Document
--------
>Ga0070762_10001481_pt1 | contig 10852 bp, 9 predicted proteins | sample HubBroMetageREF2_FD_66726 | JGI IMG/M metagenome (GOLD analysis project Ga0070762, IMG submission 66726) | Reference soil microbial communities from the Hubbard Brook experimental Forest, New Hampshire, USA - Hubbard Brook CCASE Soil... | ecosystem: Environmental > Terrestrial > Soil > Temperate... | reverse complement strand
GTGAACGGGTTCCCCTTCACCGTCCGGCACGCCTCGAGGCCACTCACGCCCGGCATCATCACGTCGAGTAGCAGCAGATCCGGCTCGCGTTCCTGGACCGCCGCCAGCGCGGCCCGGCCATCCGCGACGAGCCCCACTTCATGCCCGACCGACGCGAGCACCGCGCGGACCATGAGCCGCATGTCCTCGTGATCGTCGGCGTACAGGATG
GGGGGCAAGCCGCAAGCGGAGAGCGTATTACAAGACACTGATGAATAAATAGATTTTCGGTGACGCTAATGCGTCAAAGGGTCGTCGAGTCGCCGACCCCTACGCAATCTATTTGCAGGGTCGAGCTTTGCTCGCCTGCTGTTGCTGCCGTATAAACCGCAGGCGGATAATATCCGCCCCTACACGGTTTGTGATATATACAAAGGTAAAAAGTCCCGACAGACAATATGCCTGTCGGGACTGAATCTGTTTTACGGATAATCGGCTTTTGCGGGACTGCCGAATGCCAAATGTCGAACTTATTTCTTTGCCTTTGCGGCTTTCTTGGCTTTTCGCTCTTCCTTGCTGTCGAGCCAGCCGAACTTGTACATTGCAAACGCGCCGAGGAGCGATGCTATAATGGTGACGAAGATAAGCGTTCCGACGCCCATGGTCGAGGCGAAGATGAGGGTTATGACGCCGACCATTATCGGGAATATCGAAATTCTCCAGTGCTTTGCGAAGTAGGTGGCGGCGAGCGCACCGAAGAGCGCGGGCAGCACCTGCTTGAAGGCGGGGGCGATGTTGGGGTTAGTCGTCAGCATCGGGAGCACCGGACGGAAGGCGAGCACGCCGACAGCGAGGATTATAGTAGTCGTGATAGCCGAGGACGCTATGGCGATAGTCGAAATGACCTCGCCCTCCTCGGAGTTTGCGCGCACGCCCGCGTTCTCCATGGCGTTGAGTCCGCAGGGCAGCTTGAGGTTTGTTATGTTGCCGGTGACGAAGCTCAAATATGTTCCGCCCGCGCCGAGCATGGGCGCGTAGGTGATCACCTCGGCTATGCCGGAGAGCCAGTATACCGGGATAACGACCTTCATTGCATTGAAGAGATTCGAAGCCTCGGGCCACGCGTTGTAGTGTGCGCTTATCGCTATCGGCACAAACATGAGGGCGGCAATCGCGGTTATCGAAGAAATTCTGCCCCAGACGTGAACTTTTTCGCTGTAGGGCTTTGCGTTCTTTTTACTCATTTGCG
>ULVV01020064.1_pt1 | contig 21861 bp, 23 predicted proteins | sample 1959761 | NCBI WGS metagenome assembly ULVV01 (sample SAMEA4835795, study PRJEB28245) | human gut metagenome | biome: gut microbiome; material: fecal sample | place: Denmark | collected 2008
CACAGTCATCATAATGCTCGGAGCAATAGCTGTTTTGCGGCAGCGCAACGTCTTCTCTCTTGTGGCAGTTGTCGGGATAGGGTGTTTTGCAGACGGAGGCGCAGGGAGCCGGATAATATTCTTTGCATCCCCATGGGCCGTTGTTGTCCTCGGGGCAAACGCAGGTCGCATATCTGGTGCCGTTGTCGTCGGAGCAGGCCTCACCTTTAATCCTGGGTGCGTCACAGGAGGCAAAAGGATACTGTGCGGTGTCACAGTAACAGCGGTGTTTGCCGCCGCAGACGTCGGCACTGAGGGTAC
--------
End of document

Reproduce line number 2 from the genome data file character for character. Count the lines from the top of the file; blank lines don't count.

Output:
GTGAACGGGTTCCCCTTCACCGTCCGGCACGCCTCGAGGCCACTCACGCCCGGCATCATCACGTCGAGTAGCAGCAGATCCGGCTCGCGTTCCTGGACCGCCGCCAGCGCGGCCCGGCCATCCGCGACGAGCCCCACTTCATGCCCGACCGACGCGAGCACCGCGCGGACCATGAGCCGCATGTCCTCGTGATCGTCGGCGTACAGGATG